(Courtesy of Harvard Business Publishing, we have a limited number of free electronic reprints of the complete article, "Galvanizing Philanthropy" as it appeared in Harvard Business Review.)
Creating lasting environmental, social, and economic change requires discipline—a concept with which many foundations, grant makers, and committed wealthy individuals (well-intentioned as they may be) have traditionally struggled. Exempt from the accountability imposed on business by the markets or on government by voters, philanthropy is free to experiment and take risks. But with few external parties offering candid feedback or calling them to account, philanthropic investors (and their boards) have had insufficient experience objectively assessing their own performance and making hard decisions about programs and people. The consequences of this inability to optimize resources and organizational outcomes are even greater in the current economy: Foundation assets that collectively once topped $680 billion have dropped by 20 percent to 40 percent from their highs in 2007. Many philanthropic investors are dissatisfied with how much social change they've been able to create; they're helping fewer children and families than intended, or influencing climate change less than they'd hoped. Most of the 75,000 foundations in the United States (like their counterparts worldwide) know they must change, but they're not sure how.
In our experience, developing a philanthropic strategy is an iterative process, regardless of the economic climate. It requires the internal discipline to ask—and rigorously answer—three fundamental questions: How do we define success? What will it take to make change happen? How can we improve our results over time? We think of this process as getting clear, getting real, and getting better. In the following pages we'll explore how leaders at the James Irvine Foundation, the Bill & Melinda Gates Foundation, the Annie E. Casey Foundation, the David and Lucile Packard Foundation, and the Edna McConnell Clark Foundation have wrestled with these questions, made tough decisions, and dramatically increased the effect they've had in their communities and globally. They share a commitment not just to finding promising grantees and declaring victory in their annual reports but also to maximizing their impact. And although they are large, well-established institutions, the lessons they've learned apply to any philanthropic investor or organization hoping to create significant, lasting change.
Getting Clear: How Do We Define Success?
In philanthropy there is rarely a "right" answer to the question "What should we be doing?" Philanthropic investors can’t make new investments, however, without setting boundaries around what to fund and defining success within them. Thus it's useful for leaders to select a few strategic anchors—the people, problems, places, pathways, or philosophies that they really care about—and use them to guide subsequent decisions about programs, initiatives, and grantees. To further clarify their goals, philanthropic investors need to consider both hard evidence (what do we know?) and softer values and beliefs (what do we care about?).
The James Irvine Foundation did just that several years ago, when it undertook its first comprehensive strategic-planning effort in more than a decade. Its leaders continued to embrace the broad mission that had been set by the real estate magnate James Irvine in 1937: to promote the welfare of the people of California. Over time, however, this inspirational statement of purpose had led to a sprawling portfolio of grants, and the foundation’s leaders had come to recognize that it was far too open-ended to be useful in making program and funding decisions. To decide where the foundation could have the most lasting impact, they commissioned research on a broad range of issues facing Californians, including education, health, and the environment.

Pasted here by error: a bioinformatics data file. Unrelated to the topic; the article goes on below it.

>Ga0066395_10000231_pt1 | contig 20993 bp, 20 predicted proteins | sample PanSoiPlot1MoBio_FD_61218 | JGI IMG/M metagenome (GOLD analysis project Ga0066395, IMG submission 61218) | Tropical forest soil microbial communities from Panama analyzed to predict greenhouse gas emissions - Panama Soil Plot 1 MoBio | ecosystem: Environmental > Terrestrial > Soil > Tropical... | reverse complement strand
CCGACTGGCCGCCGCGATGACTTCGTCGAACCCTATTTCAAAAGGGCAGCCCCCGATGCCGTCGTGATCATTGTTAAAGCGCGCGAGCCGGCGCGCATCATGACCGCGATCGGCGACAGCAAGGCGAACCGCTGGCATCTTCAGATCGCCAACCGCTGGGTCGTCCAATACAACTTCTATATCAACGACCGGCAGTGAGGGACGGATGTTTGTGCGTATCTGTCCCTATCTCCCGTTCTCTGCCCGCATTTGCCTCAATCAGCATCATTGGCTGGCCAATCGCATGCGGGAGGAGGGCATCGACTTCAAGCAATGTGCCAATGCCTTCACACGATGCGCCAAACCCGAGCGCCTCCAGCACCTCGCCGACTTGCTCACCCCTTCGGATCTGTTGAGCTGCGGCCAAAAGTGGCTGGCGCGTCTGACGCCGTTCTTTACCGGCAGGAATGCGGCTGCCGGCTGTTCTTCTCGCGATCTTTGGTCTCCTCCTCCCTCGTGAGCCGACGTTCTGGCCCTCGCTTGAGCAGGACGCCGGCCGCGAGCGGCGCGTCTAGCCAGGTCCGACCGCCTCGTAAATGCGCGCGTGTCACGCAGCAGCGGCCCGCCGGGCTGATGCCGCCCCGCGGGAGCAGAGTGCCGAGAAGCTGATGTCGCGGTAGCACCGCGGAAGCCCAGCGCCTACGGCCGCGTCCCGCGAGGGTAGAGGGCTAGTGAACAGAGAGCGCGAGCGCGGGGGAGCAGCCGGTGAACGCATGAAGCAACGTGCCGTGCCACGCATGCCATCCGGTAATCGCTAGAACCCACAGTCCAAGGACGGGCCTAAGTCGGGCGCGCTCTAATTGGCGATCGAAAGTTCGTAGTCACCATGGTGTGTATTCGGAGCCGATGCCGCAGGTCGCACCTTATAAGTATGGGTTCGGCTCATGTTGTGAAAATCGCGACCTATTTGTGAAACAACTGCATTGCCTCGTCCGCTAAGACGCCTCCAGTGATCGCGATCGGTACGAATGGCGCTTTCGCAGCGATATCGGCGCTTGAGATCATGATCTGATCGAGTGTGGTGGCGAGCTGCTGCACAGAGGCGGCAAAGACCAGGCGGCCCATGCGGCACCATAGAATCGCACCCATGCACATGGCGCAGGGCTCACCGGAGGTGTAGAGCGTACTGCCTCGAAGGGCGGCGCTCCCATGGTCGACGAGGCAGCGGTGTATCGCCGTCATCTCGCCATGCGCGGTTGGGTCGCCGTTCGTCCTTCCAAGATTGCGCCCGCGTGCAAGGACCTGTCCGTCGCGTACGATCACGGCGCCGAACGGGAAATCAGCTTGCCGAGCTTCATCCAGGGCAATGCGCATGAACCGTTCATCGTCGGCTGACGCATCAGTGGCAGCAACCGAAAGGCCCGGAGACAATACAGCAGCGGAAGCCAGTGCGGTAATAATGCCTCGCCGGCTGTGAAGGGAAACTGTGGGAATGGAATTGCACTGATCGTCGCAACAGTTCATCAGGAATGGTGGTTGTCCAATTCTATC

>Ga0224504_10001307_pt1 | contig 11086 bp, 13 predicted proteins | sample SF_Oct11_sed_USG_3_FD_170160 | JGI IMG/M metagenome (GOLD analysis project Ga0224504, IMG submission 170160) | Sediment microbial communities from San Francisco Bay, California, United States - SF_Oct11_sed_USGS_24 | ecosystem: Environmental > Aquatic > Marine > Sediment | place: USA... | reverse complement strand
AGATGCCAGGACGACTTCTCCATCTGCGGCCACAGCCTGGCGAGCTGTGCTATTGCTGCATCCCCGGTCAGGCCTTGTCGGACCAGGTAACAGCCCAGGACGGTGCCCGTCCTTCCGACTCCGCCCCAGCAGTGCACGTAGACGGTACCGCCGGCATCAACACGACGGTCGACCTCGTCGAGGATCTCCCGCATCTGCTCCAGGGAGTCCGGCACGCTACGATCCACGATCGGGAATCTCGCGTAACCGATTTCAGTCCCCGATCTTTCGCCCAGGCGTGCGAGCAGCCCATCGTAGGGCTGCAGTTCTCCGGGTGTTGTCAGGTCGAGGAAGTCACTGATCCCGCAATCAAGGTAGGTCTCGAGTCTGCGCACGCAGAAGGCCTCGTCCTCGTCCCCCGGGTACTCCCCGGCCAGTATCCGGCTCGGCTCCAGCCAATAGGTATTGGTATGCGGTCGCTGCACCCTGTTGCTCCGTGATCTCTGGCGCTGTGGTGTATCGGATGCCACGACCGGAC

The senior team was soon awash in data. Some findings leaped out—the significant challenges facing California's youth, for one. But given the magnitude of the state’s needs, the team quickly realized that numbers alone could justify a large variety of funding decisions. So it homed in on three critical organizational values: addressing root causes rather than crises; enabling Californians to help themselves; and working on problems that might attract like-minded partners or funders. Guided by both values and data, the team selected youths aged 14 to 24 as the primary beneficiaries of its funding, and education as the primary lever for change. Saying yes to those criteria meant exiting other investments in, for example, civic culture and sustainable communities. It was a difficult choice.
The Irvine Foundation had to make some hard decisions: What, for instance, should it do about its long-standing commitment to the arts? The arts did not emerge from the data as a critical challenge, but decades of investment there had given Irvine unique assets in the form of reputation and relationships. Furthermore, its exit would have a disproportionately harsh impact on the field. So the foundation’s leaders continued arts funding, albeit at a much lower level.
The Pacific Northwest Initiatives (PNW) team at the Bill & Melinda Gates Foundation faced a different challenge in refining its strategy for combating homelessness among families in the Puget Sound region of Washington State. From 2000 to 2007 the foundation's Sound Families Initiative, a $40 million public-private partnership, developed 1,500 affordable housing units with on-site support services. Its investment prompted another $200 million in funding from other sources. Nevertheless, the number of homeless families in the region didn't drop significantly. The PNW team began a strategic analysis to understand why.
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